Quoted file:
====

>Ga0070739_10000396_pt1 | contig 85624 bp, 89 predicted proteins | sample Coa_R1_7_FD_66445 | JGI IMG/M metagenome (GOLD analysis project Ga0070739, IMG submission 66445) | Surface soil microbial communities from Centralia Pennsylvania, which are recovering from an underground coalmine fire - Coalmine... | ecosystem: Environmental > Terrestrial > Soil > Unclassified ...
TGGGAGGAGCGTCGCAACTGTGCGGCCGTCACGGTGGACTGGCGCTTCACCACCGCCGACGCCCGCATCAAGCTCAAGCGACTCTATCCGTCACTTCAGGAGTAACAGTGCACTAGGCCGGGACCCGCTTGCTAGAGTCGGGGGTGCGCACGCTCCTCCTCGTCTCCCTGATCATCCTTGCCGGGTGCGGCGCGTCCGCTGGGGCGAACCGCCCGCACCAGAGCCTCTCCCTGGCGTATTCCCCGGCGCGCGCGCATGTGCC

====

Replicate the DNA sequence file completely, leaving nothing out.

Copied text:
>Ga0070739_10000396_pt1 | contig 85624 bp, 89 predicted proteins | sample Coa_R1_7_FD_66445 | JGI IMG/M metagenome (GOLD analysis project Ga0070739, IMG submission 66445) | Surface soil microbial communities from Centralia Pennsylvania, which are recovering from an underground coalmine fire - Coalmine... | ecosystem: Environmental > Terrestrial > Soil > Unclassified ...
TGGGAGGAGCGTCGCAACTGTGCGGCCGTCACGGTGGACTGGCGCTTCACCACCGCCGACGCCCGCATCAAGCTCAAGCGACTCTATCCGTCACTTCAGGAGTAACAGTGCACTAGGCCGGGACCCGCTTGCTAGAGTCGGGGGTGCGCACGCTCCTCCTCGTCTCCCTGATCATCCTTGCCGGGTGCGGCGCGTCCGCTGGGGCGAACCGCCCGCACCAGAGCCTCTCCCTGGCGTATTCCCCGGCGCGCGCGCATGTGCC